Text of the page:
The interest now is to evaluate the enriched basis of reduction by using the static residues associated to the external excitations and viscoelastic damping forces. To verify the direct condensation procedure, one considers the following nominal basis: T1 = [φ0 R] (19 eigenvectors, plus one residual vector computed by the Eq. (13.b)); T2 = [φ0 R ] (19 eigenvectors, one residual computed by the Eq. (13.b), 14 residual vectors computed according to the Eq. (13.a) after SVD filtering). The residues were computed based on the largest singular values, for which the relation, σmax i ≤ 1x106, for i = 11 to 14 holds. The interest in examining these situations is to quantify the improvement entailed by the residual vectors associated to the viscoelastic damping forces and to demonstrate the capability of the time-domain reduction modeling procedure to accommodate such design variants.

Figure 6 shows the normalized time responses obtained by using the two nominal bases, as compared to the reference displacements computed by using the exact system. It can be clearly seen that the accuracy is improved upon enrichment of the reduction basis by the inclusion of residual vectors accounting for the static residues associated to the viscoelastic damping forces for both input signals, demonstrating that the use of these residues are sufficient to represent with accuracy the time-domain behavior of viscoelastically damped structures.

Figure 6: Transverse displacements of the reference and reduced systems by using the nominal basis T 1 and T 2

As a complementary demonstration of the utility of the proposed condensation strategy in the analysis of viscoelastic systems, Fig. 7 shows the amplitudes of the frequency response functions (FRFs) of the sandwich plate computed by using the two nominal bases for the impulse loading condition, as compared to the amplitudes of the FRF computed for the exact system. Again, Fig. 7 (b) confirms that the use of first order residues associated with viscoelastic damping forces are sufficient to represent with satisfactory accuracy the dynamic behavior of the viscoelastic system. Moreover, these results provide a sense of the efficiency of the surface viscoelastic treatment in mitigating the transverse vibrations of the plate.

Figure 7: Amplitudes of the FRFs of the reference and reduced systems by using the nominal basis T 1 and T 2

5.1 Structural modifications

In this second application the utility of the time-domain reduction strategy in the analysis of modified viscoelastic systems is shown. The interest is to evaluate the robustness of the nominal basis further enriched to account for small perturbations introduced into the nominal model, according to Eq. (19). The modifications considered consist in increasing the thicknesses of the viscoelastic and constraining layers of the nominal system in 80%, as indicated in Fig. 4, and the exact time-domain responses and the amplitudes of the FRFs of the perturbed system was computed using the modified FE model, as shown in Figure 8. It can be noted that the dynamic behavior of the perturbed system does not differ appreciably from that of the nominal system.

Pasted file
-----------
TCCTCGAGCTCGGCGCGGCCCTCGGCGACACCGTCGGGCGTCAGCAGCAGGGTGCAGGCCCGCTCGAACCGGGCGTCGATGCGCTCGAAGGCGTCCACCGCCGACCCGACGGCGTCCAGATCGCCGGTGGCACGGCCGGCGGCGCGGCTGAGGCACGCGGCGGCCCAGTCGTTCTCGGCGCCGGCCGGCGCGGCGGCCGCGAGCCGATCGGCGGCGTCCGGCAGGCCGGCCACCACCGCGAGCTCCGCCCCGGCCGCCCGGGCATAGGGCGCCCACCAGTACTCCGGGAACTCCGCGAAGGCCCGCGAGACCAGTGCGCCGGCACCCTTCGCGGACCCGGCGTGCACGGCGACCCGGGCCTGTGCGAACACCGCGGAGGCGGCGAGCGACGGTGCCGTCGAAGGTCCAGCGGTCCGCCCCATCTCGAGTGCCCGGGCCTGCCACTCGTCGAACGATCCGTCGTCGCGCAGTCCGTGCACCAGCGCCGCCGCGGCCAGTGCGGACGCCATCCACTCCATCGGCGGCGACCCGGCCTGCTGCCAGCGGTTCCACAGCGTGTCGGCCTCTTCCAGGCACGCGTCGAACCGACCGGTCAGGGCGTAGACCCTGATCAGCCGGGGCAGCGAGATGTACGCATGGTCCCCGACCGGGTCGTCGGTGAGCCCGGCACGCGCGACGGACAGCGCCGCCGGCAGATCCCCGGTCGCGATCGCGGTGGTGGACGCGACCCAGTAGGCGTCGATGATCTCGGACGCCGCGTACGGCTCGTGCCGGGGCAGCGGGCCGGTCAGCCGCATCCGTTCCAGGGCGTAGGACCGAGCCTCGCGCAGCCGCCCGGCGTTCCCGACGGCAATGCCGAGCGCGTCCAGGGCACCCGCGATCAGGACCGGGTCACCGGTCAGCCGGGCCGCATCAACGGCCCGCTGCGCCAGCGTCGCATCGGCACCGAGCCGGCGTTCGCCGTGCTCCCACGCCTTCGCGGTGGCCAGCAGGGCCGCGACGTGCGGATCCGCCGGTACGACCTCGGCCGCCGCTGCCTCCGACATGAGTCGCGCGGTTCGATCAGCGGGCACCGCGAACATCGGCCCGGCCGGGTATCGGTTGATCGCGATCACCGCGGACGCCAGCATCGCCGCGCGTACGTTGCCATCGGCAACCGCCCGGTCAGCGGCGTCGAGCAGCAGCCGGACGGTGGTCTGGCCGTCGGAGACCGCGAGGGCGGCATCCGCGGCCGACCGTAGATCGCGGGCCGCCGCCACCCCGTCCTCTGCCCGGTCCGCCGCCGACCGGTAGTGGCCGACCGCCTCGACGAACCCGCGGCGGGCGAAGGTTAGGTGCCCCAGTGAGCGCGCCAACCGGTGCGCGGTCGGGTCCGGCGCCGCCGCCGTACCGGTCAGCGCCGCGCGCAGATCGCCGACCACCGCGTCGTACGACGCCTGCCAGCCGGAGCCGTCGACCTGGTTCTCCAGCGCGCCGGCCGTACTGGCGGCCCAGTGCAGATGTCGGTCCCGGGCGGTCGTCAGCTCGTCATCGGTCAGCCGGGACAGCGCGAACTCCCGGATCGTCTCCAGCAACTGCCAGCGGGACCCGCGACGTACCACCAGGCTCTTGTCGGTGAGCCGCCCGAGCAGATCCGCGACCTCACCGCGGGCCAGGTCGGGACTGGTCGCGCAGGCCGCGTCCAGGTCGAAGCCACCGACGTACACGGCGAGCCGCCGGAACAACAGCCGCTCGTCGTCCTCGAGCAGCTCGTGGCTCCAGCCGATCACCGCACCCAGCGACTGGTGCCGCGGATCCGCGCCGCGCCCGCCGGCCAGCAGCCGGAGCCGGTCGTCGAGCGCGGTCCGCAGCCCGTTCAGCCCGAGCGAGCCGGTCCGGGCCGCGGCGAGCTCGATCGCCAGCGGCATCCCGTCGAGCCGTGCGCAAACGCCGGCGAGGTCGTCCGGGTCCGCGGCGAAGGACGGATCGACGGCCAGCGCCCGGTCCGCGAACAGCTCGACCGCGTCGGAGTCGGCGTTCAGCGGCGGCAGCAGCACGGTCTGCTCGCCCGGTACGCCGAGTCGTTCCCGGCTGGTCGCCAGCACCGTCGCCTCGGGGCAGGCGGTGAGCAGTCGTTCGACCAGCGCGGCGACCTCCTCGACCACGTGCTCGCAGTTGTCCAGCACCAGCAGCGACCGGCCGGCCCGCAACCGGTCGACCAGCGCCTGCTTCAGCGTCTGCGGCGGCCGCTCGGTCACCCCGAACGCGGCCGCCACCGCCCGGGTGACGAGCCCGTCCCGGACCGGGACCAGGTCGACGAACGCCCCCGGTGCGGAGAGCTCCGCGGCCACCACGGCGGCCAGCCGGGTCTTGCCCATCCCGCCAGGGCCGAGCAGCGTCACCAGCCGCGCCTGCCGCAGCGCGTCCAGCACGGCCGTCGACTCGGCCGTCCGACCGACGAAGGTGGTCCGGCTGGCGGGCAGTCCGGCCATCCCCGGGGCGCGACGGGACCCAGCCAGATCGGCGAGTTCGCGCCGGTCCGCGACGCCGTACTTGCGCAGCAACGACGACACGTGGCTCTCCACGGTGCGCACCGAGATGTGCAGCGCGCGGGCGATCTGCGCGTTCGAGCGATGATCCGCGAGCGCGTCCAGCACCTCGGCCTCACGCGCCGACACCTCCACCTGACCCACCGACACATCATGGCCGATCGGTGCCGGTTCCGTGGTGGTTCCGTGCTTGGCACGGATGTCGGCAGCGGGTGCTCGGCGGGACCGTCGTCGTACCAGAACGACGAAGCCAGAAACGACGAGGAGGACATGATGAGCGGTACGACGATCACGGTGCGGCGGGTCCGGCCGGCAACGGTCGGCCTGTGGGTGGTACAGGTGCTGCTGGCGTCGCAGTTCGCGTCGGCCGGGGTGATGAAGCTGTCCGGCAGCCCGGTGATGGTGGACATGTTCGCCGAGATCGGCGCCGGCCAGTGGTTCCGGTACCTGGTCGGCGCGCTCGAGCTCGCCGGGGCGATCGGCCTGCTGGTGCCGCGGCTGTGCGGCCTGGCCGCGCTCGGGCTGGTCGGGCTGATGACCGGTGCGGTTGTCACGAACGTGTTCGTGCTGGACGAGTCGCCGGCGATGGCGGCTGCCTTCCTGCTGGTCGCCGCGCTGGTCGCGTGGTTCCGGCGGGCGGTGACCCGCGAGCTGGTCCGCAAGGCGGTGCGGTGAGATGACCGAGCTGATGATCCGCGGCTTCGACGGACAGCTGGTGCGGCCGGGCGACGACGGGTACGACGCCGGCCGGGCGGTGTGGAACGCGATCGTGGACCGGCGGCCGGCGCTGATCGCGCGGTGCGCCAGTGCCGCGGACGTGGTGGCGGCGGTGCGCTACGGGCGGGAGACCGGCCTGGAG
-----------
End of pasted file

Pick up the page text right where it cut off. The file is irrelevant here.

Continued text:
Figure 8: Time-domain responses and FRFs amplitudes for the nominal and perturbed exact systems. 

In Fig. 9, the responses of the perturbed exact system in the time and frequency domains are compared to the counterparts computed by using the nominal reduction basis T 2 containing 34 vectors, without further enrichment accounting for structural modifications. The observed differences for both domains lead to conclude that this basis is not capable of representing accurately enough the changes of the dynamic behavior induced by the structural viscoelastic modifications, since the basis T 2 represents with accuracy the behavior of the nominal system, as shown in Fig. 6. Thus, in a number of real-word engineering applications of passive constraining damping layers, this reduction may be found to be insufficient to provide the necessary representation of the dynamic behavior of viscoelastic materials associated to structural variations. In the same figure, it is possible to compare the dynamic responses of the perturbed exact system to the counterparts computed by using the basis T 3 = [ T 2 R Δ] containing 41 vectors (including 7 SVD-filtered residual vectors) associated to the structural modifications. This time, one can observe a very satisfactory agreement between the amplitudes of the dynamic responses of both models. This leads to conclude that the reduction basis T 3 is robust enough to represent the response of the perturbed viscoelastic system.

Figure 9: Time-domain responses and FRFs amplitudes for the exact and reduced systems by using the basis T 2 and T 3

5.2 Modifications due to local nonlinearities

In this section, it is considered the same system shown in Fig. 4 subjected to non-linear boundary conditions through the application of transverse non-linear springs on the right edge of the plate located at x = 0.30 m. The non-linear behavior of the springs are computed by the Eq. (15), where the linear, K 1 = kl × l, and non-linear, Knl = knl × nl, stiffnesses are evaluated by assuming the values kl =100 N/m and knl =1×109 N/m3, where l and nl are diagonal identity matrices. For the harmonic loading condition, F0 = 30 N is the amplitude of the excitation and the excitation frequency, f0 =24 Hz, is close to the first flexural mode of the conservative associated system in which the stiffness is computed by the relation, = K e + E 0 + K l .